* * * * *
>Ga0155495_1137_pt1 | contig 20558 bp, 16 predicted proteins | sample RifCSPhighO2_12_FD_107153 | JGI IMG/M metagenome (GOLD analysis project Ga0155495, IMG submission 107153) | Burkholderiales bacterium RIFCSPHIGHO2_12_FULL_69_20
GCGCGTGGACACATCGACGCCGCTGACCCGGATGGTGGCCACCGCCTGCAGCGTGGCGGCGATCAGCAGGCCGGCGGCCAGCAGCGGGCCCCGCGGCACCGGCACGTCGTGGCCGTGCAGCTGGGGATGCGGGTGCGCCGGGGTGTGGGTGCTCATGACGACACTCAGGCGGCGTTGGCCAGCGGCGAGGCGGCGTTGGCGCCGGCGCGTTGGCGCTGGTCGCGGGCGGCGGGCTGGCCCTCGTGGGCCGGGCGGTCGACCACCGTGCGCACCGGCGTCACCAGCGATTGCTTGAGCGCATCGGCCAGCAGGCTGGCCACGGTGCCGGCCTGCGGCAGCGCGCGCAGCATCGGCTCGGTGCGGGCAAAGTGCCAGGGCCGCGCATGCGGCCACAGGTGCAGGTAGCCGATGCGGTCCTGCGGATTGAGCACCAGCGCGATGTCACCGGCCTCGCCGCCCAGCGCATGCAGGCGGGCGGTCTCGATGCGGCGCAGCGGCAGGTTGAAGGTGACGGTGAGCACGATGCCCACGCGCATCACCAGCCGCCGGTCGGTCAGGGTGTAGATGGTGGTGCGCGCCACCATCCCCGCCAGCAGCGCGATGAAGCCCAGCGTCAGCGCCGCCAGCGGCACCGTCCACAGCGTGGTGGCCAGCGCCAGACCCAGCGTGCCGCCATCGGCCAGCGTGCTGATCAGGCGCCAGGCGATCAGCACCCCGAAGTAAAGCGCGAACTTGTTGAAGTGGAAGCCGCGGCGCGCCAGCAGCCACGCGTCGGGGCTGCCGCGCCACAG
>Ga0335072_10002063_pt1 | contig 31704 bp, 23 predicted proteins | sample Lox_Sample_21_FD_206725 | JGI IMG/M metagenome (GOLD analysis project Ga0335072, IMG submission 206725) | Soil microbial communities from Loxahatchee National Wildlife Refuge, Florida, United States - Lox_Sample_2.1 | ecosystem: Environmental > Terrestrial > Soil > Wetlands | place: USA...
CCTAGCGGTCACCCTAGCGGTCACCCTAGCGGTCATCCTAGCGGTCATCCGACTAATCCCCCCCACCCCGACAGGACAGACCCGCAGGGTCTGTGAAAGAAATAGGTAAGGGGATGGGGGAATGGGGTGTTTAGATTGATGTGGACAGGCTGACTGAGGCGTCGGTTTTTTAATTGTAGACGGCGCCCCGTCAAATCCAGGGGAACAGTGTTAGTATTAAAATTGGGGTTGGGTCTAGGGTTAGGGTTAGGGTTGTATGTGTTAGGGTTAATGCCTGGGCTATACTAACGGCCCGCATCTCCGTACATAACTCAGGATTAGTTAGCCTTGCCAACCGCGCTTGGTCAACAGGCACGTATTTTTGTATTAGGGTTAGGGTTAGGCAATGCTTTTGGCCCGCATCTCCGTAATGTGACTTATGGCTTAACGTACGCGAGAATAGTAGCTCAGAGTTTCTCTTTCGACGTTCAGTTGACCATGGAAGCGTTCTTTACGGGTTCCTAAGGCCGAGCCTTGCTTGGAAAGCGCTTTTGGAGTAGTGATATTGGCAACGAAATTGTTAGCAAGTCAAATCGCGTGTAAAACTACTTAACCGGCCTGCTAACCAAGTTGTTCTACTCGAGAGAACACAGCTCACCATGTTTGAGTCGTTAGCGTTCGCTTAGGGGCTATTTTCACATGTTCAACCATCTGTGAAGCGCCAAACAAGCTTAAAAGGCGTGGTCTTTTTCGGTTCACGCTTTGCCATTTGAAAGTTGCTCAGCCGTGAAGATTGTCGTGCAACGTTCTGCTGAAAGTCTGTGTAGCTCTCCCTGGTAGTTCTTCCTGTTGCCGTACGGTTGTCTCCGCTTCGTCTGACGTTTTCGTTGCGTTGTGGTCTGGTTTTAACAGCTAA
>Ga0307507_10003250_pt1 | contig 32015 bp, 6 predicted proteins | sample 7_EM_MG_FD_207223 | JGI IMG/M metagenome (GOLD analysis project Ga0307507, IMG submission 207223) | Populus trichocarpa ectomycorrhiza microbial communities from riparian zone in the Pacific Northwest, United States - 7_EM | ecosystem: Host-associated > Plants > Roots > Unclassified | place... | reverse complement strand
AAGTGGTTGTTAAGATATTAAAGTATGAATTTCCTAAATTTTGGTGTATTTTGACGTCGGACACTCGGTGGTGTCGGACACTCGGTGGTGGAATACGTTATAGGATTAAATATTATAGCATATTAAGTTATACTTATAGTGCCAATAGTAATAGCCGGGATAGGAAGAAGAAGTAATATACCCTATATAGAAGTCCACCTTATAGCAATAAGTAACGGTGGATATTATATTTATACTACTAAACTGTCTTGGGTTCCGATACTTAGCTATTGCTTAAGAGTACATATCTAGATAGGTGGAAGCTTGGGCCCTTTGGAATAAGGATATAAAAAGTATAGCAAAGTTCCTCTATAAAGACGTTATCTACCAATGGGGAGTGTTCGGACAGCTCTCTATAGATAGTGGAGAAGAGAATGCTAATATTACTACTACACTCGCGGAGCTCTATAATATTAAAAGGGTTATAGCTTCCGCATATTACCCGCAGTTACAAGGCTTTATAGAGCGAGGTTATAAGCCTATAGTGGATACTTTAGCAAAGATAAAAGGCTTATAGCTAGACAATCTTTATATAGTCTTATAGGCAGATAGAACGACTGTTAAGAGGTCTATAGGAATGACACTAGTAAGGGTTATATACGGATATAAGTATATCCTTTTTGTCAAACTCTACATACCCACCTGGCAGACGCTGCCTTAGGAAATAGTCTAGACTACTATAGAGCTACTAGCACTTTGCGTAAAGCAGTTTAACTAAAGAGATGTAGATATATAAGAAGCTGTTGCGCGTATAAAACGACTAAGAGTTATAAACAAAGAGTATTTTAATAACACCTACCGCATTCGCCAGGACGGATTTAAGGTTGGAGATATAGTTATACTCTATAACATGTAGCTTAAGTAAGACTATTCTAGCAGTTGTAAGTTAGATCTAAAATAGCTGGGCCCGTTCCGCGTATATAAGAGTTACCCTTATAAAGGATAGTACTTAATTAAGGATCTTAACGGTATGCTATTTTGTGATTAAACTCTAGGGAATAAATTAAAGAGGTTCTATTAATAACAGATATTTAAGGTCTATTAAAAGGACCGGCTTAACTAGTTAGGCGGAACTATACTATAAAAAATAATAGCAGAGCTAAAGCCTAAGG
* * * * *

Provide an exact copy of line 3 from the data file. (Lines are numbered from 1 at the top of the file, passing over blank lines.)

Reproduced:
>Ga0335072_10002063_pt1 | contig 31704 bp, 23 predicted proteins | sample Lox_Sample_21_FD_206725 | JGI IMG/M metagenome (GOLD analysis project Ga0335072, IMG submission 206725) | Soil microbial communities from Loxahatchee National Wildlife Refuge, Florida, United States - Lox_Sample_2.1 | ecosystem: Environmental > Terrestrial > Soil > Wetlands | place: USA...